Well, what have we learned from the ongoing trainwreck that is the debt ceiling negotiations?
We've learned that Boehner is an empty suit as the Speaker. Well, perhaps that's overstating things, as he certainly does have power. But he just as certainly isn't getting the job done as Speaker. Can he be replaced? It's possible, but quite unlikely. I think this leads to this being the least effective Congress in a long time. They really aren't going to end up having accomplished much of anything.
We've also learned that the Tea Party conservatives have no interest in actually governing. Their brinksmanship, I heard today, WILL lead to a downgrading of US bonds (it might take several months, but will happen, is what I heard). If they don't yet realize how big a deal that is, then they are also remarkably stupid. If fiscal responsibility is your goal, then forcing a rise in interest rates (which a downgrade will do) is about the stupidest possible thing to do. It would be roughly equivalent to me going to my bank and refinancing my house at a higher interest rate without getting any cash out.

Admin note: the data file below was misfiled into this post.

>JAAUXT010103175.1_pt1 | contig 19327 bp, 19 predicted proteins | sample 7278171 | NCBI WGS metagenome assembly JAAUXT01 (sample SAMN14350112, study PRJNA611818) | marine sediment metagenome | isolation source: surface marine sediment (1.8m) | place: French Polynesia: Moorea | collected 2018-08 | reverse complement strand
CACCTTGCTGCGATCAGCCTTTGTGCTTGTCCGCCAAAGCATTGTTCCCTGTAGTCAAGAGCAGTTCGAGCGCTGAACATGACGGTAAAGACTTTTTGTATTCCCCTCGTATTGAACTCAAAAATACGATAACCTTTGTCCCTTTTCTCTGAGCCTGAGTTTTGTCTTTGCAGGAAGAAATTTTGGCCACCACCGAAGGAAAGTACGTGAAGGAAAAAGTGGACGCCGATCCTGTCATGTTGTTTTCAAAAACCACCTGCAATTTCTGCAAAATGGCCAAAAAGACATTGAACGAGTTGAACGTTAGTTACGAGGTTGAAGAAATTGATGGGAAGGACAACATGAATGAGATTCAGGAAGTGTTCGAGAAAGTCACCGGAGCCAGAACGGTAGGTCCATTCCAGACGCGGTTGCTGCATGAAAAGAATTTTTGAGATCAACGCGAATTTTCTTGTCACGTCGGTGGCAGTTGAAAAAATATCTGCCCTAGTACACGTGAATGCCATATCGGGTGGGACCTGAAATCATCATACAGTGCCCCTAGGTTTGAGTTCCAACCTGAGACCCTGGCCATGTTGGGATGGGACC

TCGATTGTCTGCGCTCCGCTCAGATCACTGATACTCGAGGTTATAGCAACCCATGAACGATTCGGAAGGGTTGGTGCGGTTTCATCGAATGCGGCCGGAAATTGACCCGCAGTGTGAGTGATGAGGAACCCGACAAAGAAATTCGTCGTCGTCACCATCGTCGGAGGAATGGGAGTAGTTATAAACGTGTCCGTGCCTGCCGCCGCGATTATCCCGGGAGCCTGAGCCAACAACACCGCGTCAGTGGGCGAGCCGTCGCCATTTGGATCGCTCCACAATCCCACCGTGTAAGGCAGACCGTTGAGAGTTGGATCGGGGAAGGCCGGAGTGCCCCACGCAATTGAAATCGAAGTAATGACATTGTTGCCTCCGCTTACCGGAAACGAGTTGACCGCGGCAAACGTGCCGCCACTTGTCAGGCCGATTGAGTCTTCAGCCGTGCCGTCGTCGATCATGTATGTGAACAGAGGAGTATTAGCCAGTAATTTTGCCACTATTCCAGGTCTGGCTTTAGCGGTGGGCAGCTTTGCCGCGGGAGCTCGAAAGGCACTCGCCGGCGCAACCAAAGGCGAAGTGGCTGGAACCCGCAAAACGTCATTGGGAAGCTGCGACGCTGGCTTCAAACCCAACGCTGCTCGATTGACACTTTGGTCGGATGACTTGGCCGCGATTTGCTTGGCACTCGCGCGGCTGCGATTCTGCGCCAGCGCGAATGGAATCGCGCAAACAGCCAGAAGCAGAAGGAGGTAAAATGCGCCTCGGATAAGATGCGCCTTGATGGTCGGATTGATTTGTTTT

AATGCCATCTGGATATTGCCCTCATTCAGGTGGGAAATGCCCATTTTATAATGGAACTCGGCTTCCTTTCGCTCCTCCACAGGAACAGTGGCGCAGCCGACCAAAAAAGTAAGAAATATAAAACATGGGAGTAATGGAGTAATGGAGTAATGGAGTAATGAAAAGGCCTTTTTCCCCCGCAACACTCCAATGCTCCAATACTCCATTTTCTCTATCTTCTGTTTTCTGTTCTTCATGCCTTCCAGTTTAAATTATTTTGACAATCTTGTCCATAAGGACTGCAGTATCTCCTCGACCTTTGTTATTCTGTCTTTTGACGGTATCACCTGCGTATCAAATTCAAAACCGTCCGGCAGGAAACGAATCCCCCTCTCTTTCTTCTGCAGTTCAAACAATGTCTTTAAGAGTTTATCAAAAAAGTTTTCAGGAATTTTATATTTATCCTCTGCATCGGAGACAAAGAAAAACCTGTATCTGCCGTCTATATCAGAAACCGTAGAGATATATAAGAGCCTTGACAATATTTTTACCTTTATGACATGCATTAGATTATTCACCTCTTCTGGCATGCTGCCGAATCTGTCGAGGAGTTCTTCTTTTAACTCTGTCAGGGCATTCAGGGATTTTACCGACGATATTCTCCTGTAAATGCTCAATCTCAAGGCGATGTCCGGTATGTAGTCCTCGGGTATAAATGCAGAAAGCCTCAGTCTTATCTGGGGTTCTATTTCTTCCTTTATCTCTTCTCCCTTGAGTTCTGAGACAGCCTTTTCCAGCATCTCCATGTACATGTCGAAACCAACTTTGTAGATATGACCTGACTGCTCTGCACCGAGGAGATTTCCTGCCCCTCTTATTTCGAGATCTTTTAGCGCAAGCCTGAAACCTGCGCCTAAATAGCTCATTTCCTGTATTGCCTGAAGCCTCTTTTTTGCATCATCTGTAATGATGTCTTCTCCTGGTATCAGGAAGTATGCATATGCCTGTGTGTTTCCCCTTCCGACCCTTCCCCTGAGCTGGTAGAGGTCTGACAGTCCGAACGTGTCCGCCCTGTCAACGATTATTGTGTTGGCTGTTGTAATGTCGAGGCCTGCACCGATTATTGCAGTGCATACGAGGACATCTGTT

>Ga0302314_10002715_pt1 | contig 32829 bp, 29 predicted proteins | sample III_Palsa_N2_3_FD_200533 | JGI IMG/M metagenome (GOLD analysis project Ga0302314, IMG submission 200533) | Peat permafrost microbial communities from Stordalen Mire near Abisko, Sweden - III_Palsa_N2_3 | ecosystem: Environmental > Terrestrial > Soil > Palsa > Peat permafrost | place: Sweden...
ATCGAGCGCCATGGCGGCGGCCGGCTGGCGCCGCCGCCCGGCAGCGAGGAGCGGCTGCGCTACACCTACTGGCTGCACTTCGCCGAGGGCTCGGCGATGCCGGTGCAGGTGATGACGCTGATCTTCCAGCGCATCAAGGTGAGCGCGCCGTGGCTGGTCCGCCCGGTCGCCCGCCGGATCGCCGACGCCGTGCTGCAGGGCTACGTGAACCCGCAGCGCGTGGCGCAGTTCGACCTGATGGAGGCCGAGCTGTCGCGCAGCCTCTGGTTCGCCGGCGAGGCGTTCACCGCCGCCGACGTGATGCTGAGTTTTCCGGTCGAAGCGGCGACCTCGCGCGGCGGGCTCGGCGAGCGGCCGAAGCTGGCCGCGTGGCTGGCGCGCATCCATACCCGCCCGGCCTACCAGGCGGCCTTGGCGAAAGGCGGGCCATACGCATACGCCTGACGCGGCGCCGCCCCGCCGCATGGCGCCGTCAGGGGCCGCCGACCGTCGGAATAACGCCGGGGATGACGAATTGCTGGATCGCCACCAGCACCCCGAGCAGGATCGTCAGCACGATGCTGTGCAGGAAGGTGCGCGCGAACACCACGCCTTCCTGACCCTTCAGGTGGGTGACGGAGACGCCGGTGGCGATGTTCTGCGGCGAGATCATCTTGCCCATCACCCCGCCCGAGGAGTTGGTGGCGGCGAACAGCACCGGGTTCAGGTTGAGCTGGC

Long-term, this might end up helping the country, as we learn who the leaders are, and who they aren't. And it might force the two parties to start working together (in particular, re-evaluating the calculus about whether it's better to help the country or to try to stick it to the President).
But in the short- to medium-term, it's going to lead to a whole lot of pain.
Or perhaps it'll lead to Obama ignoring Congress' perturbations, and issuing an executive order that says he's going to ignore the debt ceiling, citing the 14th Amendment. That might actually be the best solution, in that, since it is a long-term solution, it might avert the downgrade entirely (since it would prevent having to go through this exercise in frustration again. Would the courts back it up? I don't know.
And what is all this doing for the recovery? It's sinking it. And the latest Commerce Dept figures show how little margin there is to avoid going back into recession.
So where will beets be tomorrow? Beats me.